Welcome to the Welling. This is for your spiritual health, your well-being, and your overflowing. Today, we finish out our meditation of Psalm 90, this unbelievably important psalm in an atmosphere of danger and disease and mortality.

We’re going to be focusing on the last verse. But for those who’ve been following the series, you know there’s a case that Moses, the author of the psalm, builds. That God is eternal. Humanity is mortal. We can embrace the eternal, and we can engage in the eternal of this life.

Now comes the general summary of the whole psalm. In covering all of us, inviting us to pray, what the psalmist prays for is something that you and I, after the cross, have already experienced. He says, Let the favor of the Lord our God be upon us. And do confirm for us the work of our hands. Yes, confirm the work of our hands.

In the middle of 2020, when everything seemed so dark–the curtain has not yet lifted–I went into our boardroom at RREACH, and I saw a verse that the previous meeting had left open for us. They had written on the white board this beautiful verse in handwriting. There was not a single person around the table who did not wish this for ourselves, Moses’ prayer, “Let the favor of the Lord be upon us, and do confirm for us the work of our hands. Yes, confirm the work of our hands.”

I wanted to preserve this in picture format. It’ll probably be with us for the rest of our lives. A prayer that seeks the Lord’s blessing. “Let the favor of the Lord be upon us” is a good word. But it’s colorless, says a commentator, because the word “favor” has different dimensions.

The beauty dimension, that the work we do is beautiful for God. It has a delightful dimension, that what we do is delightful to God. It has the dimension of meaningfulness, that there will be a meaningfulness in the work we do, whatever work we do. And finally a fruitfulness that will bear fruit. That’s what the psalmist is praying.

Fortunately for us, this word “favor,” “grace,” in the Old Testament, it’s already ours through the Lord Jesus Christ. We have been blessed and favored by the Lord God Almighty. Notice “Lord our God,” there. We are already experiencing it. We’re being blessed with every spiritual blessing. We have embraced the eternal, and we are engaged in the eternal because the eternal God has embraced us and given us some engagement in His eternal work.

“Let the favor of the Lord.” One commentator actually talks about it being a theophany, that an internal sense that God has given us a particular work for us to do, in whichever platform that He has opened for you. A lane in which you must run. But in that favor, he prays, God, please confirm the work of our hands. Because God likes you. He affirms you and approves you and accepts you. He also assists you.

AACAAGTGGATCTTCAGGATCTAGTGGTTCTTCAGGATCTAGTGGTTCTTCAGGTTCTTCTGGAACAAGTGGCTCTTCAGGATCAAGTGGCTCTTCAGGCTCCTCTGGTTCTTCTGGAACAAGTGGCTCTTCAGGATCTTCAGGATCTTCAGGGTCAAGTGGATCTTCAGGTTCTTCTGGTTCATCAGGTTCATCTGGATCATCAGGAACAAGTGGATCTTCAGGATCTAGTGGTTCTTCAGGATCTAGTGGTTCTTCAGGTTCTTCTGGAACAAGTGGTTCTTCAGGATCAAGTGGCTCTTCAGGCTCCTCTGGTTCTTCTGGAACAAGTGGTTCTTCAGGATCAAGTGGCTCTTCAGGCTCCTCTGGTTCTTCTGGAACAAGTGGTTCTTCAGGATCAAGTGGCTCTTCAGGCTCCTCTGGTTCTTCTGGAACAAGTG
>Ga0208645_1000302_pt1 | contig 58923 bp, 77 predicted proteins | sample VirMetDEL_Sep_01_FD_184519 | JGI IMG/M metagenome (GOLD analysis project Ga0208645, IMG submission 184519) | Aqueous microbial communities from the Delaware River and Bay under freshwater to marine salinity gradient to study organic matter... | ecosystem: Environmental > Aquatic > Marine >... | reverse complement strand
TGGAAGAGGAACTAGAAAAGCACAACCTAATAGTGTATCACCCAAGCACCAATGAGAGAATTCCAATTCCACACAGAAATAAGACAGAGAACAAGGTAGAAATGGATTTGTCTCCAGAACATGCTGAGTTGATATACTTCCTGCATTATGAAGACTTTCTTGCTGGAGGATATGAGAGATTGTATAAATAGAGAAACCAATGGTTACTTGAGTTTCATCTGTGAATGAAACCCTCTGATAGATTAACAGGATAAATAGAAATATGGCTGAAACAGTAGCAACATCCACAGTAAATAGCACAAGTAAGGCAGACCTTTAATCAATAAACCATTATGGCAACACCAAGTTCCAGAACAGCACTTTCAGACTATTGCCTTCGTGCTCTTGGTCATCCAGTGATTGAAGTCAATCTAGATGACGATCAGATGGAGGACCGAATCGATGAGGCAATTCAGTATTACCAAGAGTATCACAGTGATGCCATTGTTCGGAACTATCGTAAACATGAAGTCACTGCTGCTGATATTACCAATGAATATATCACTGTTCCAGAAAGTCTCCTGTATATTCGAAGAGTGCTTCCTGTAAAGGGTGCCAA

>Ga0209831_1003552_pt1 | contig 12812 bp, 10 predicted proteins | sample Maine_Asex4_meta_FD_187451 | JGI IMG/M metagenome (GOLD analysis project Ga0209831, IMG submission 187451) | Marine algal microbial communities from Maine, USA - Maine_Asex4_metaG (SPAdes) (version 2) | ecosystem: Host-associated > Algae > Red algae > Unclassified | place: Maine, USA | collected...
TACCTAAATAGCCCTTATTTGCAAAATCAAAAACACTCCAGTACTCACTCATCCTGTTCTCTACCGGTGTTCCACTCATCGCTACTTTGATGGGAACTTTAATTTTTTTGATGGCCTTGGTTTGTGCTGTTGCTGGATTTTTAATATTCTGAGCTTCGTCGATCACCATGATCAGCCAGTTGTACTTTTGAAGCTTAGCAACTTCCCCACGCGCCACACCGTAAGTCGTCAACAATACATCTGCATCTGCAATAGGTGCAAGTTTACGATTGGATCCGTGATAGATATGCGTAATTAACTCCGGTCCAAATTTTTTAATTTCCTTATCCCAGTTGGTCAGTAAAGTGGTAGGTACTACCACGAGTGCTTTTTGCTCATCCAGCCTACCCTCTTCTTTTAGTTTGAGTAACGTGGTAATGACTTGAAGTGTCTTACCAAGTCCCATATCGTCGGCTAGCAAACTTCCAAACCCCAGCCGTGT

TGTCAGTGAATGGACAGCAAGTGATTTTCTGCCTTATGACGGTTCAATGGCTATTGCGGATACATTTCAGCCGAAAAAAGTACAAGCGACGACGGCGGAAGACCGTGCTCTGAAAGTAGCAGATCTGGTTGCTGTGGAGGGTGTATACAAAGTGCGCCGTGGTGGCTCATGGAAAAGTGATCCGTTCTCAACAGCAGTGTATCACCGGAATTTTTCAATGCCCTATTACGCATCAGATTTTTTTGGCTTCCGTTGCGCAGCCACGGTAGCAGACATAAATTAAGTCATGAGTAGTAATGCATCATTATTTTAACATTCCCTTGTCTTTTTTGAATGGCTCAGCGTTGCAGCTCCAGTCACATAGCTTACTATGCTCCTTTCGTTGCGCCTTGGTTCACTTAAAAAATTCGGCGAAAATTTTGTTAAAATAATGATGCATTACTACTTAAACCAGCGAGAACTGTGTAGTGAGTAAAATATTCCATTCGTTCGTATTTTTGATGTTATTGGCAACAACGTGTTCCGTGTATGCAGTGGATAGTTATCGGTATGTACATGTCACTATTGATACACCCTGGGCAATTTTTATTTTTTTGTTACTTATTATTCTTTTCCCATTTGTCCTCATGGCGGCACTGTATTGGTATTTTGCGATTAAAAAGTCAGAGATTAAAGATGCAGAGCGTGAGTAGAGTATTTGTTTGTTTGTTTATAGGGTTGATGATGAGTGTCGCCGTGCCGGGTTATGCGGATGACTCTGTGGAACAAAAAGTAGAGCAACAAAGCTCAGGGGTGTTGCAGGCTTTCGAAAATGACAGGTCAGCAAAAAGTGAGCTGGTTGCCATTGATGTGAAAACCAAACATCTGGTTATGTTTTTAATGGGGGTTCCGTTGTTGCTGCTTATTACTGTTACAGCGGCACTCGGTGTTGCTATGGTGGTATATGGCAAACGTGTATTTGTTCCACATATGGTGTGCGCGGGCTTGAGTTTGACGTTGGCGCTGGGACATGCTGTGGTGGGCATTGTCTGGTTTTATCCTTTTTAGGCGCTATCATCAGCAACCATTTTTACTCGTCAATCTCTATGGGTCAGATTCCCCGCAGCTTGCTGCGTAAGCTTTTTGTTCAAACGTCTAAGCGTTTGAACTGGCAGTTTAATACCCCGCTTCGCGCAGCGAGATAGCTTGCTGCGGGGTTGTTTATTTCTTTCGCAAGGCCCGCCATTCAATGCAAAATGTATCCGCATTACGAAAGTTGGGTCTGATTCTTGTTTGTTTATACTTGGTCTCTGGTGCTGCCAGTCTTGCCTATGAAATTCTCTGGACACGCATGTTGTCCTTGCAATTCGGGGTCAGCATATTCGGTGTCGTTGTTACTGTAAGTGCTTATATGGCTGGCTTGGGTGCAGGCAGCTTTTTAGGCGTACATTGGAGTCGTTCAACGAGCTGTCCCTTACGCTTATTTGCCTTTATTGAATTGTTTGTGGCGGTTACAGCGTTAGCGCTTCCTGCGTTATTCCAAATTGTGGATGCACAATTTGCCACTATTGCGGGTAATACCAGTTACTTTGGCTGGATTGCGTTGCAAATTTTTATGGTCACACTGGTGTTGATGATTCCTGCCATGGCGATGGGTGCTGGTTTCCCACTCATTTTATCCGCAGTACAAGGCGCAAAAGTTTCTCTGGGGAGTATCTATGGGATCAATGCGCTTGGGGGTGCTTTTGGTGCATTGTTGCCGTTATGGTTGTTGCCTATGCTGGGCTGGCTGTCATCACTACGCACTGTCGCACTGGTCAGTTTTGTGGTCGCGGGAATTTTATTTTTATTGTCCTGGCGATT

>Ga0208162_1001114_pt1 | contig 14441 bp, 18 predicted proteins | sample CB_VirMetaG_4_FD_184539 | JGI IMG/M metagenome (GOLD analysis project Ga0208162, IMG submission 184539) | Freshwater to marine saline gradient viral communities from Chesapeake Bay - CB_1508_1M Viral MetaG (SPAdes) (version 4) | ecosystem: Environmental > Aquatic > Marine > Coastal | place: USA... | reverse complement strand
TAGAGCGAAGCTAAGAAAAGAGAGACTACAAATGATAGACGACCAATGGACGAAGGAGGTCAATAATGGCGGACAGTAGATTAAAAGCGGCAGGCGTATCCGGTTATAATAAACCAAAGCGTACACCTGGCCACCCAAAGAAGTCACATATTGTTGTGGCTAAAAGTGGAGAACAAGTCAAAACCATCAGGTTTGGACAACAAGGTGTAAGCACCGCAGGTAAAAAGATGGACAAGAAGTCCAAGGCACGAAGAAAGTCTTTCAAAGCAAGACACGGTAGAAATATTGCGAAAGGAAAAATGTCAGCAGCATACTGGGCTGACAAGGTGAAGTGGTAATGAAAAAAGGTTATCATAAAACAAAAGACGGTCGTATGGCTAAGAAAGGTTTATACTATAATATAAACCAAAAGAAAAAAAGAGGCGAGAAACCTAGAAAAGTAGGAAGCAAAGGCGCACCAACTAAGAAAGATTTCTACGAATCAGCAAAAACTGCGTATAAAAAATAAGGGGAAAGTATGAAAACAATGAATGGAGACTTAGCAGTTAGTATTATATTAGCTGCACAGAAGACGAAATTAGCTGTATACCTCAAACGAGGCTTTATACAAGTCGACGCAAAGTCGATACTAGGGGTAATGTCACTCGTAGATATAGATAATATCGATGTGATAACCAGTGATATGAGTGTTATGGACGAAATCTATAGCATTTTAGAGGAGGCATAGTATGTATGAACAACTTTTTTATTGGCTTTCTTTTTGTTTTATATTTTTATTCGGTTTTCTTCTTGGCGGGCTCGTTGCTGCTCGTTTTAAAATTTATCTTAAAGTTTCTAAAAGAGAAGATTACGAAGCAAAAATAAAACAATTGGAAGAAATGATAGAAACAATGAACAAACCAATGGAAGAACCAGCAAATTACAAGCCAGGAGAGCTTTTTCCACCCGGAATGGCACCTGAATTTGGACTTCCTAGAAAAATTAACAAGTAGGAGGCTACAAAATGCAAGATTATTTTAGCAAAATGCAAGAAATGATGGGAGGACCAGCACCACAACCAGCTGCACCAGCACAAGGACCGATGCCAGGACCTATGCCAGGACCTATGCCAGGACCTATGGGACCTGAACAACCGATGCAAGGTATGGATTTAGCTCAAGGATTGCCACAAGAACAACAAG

The word, “confirm the work of our hands.” It’s a good prayer.

The Lord our God, He can confirm the works of your hands. It has three dimensions to it. One, enable the work of our hands. Unless He enables the work of our hands, it can’t get done. Isn’t that the great declaration of Philippians 4:13? I can do, work, “all things through Christ who strengthens us.” He’s talking about your enterprises, your initiatives, your endeavors.

Not only will God’s work endure, your work can endure. So Lord enable the work of our hands. Then he says, Establish the work of our hands. When he says confirm, please let it last. Confirm it for us. We struggle against death and mortality, but you can ask God that our work will be more, our work will not be fruitless.

The New Testament equivalent is found in 1 Corinthians 15. At the end of the great resurrection declaration, the apostle Paul says, Be strong, stand firm, be immovable, let nothing move you. Always keep yourself abound in the work of the Lord because you know that your labor in the Lord is not in vain.

1 Corithians 15:58, our labor is not in vain. God establish the work of our hands.

The third dimension of confirmation, not only enable me, establish the work, but extend it. Enlarge it. Expand it. Let it go beyond my lifetime.

There’s an old Greek proverb which says we are all planting trees under whose shade we may not get to sit. That’s a long term, a decade long, essentially long, because you’re doing the work of God. The New Testament equivalent is beautiful.

In one of the verses we use in funerals, Revelation 14, you’ve got heaven saying, “Write this: blessed are the dead, who die in the Lord from now on. Yes, says the spirit. They will rest from their labor. For their deeds will follow them.” Their deeds will follow them. We engage in the eternal my friend. God will use us for His internal purposes. Confirm, oh LORD, the work of our hands. Yes, confirm it.

When our kids were younger, I had yet another trip, I had to miss our son’s ballgame. I called a friend of mine and said, I’m so busy, David, I’m so busy. I’m having to miss my son’s ball game. And he said something I’ll never ever forget. He said, Ramesh, I’m busy as well, but at least you are doing the eternal. What you’re doing is eternal.

My friend, my sisters, my brothers, what we’ve been given is to out-live this life. We can’t outlast this life, but we can outlive this life.